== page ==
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Most Financial Execs Feel Pension Plans can Hurt Company, Survey Indicates

Of survey respondents, 68 percent said their companies have closed defined benefit plans to new or all employees in the past five years.

December 14, 2011

The majority of finance executives believe their pension plans pose at least a moderate risk to their companies' financial performance, according to a survey conducted by CFO Research Services in collaboration with Mercer.

When asked what factors would have the greatest effect on their company's decisions regarding their defined benefit plans (with an option to select up to two), 65 percent of respondents said the volatility in financial markets; 36 percent said low interest rates; 30 percent, the financial impact of the defined benefit plan on company performance or profitability; and 15 percent, the volatility in the company's operating performance or profitability.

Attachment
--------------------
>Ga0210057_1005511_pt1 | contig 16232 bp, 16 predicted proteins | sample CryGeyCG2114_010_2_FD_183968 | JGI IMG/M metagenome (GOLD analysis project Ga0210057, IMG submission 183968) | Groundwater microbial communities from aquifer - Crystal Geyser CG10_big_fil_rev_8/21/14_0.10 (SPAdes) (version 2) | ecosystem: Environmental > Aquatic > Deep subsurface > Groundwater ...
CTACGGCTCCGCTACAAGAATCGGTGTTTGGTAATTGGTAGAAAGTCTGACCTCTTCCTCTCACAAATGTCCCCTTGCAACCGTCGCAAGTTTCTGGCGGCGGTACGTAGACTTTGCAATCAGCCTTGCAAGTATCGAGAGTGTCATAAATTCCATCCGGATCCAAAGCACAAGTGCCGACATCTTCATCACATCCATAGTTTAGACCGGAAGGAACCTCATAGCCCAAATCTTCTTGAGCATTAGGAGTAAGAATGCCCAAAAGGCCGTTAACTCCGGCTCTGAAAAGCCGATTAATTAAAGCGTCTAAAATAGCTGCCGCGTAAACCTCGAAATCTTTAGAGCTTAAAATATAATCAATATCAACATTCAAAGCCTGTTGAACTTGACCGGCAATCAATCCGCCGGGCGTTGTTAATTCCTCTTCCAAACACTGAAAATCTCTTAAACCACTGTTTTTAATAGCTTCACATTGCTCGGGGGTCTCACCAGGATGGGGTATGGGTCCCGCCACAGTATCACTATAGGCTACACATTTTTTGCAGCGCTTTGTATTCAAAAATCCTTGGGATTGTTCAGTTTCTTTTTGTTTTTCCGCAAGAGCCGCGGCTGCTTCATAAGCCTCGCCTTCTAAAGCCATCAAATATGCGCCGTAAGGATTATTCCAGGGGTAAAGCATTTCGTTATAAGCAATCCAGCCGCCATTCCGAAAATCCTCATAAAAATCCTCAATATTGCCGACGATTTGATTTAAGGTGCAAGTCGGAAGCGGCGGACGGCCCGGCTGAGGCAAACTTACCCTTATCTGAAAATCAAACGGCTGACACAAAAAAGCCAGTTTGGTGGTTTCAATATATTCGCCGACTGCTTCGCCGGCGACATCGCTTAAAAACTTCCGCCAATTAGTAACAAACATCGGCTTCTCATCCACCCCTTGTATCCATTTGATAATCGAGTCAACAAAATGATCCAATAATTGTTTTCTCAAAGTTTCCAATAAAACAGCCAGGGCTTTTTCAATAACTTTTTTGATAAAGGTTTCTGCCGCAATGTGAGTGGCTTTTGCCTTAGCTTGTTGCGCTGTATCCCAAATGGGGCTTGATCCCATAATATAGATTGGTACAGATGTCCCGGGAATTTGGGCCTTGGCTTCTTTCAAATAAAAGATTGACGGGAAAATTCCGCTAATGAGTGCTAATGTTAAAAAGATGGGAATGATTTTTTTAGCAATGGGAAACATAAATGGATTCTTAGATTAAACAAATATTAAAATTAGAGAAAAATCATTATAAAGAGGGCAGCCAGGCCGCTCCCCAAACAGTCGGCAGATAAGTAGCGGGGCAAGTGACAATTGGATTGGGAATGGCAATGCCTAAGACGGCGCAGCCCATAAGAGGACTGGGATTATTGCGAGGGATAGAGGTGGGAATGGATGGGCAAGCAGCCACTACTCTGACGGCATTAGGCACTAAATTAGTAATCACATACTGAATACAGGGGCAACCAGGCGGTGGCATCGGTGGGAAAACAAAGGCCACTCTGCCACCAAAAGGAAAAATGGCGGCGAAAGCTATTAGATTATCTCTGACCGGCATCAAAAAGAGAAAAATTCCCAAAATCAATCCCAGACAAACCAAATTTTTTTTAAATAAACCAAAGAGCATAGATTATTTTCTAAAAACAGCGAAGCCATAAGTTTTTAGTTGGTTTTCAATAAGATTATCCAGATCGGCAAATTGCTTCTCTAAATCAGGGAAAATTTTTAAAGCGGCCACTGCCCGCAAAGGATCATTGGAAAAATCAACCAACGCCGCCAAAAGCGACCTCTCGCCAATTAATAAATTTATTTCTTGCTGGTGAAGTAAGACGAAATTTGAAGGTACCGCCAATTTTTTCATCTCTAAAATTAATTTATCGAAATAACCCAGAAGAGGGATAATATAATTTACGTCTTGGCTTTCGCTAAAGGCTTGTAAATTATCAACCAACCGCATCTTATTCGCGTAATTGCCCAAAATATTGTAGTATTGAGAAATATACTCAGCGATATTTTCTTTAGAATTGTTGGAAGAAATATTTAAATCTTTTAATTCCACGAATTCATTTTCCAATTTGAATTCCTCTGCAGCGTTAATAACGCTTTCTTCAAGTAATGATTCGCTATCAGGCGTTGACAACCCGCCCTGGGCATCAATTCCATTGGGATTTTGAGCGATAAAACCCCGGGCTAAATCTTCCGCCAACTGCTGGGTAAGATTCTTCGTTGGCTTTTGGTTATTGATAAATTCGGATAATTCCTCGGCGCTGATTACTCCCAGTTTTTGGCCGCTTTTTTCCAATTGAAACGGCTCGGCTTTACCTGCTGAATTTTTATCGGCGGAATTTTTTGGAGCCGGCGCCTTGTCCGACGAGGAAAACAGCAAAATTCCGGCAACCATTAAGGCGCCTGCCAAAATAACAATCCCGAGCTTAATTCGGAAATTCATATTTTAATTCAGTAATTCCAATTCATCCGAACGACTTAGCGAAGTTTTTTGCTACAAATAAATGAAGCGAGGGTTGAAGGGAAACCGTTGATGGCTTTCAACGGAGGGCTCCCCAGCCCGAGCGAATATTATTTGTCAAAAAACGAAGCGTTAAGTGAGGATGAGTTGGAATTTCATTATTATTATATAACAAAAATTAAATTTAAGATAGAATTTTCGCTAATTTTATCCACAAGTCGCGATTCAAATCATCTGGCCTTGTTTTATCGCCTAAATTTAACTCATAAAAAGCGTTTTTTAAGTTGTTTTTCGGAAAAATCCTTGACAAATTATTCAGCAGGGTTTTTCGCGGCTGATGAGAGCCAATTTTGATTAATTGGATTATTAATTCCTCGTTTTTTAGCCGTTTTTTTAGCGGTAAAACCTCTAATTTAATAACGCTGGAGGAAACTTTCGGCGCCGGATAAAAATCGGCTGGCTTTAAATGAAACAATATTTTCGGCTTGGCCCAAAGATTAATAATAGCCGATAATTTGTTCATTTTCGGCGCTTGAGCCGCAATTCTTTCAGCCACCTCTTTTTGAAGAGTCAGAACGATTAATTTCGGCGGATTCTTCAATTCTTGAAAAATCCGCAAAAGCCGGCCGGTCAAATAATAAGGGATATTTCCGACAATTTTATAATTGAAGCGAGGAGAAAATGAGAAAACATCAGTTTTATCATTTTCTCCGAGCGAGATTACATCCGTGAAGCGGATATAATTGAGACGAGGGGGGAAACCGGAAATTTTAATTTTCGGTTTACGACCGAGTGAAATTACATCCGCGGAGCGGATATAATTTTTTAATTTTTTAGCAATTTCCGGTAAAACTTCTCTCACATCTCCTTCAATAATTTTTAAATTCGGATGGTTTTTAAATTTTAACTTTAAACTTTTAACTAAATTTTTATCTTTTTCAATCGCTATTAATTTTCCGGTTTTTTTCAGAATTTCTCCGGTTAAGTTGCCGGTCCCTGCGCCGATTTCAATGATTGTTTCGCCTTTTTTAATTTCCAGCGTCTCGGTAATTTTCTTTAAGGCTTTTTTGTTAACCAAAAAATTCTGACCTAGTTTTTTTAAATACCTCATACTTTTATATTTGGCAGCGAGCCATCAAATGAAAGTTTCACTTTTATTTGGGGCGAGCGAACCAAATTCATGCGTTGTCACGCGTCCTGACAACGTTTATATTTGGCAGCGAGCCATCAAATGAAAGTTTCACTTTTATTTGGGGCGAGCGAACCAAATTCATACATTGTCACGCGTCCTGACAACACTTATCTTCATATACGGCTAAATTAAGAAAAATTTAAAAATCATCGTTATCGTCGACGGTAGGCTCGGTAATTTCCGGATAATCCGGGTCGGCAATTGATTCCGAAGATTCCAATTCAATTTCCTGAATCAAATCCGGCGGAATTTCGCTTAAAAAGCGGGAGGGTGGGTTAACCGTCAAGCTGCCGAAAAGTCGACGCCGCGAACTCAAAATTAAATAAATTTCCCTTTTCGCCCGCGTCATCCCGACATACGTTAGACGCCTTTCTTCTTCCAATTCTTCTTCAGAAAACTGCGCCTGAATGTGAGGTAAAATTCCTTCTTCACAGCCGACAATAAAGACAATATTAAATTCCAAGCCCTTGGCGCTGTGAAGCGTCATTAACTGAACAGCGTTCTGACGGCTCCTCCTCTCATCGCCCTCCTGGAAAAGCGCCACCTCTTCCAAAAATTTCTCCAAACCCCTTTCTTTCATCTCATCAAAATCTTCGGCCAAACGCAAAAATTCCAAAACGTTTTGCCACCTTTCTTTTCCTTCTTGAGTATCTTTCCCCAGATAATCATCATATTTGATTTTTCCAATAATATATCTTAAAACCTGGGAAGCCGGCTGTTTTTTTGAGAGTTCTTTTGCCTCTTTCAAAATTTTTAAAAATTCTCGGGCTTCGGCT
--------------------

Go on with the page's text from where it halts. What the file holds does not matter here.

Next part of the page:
Of survey respondents, 68 percent said their companies have closed defined benefit plans to new or all employees in the past five years. The survey was conducted with 192 finance executives with various titles. Of those executives, half worked with companies with DB plans of more than $1 billion, and the other half worked with companies with smaller DB plans.

The full report will be made available on Dec. 15 on Mercer's website.

Rob Kozlowski writes for Pensions & Investments, a sister publication of Workforce Management. To comment, email editors@workforce.com.

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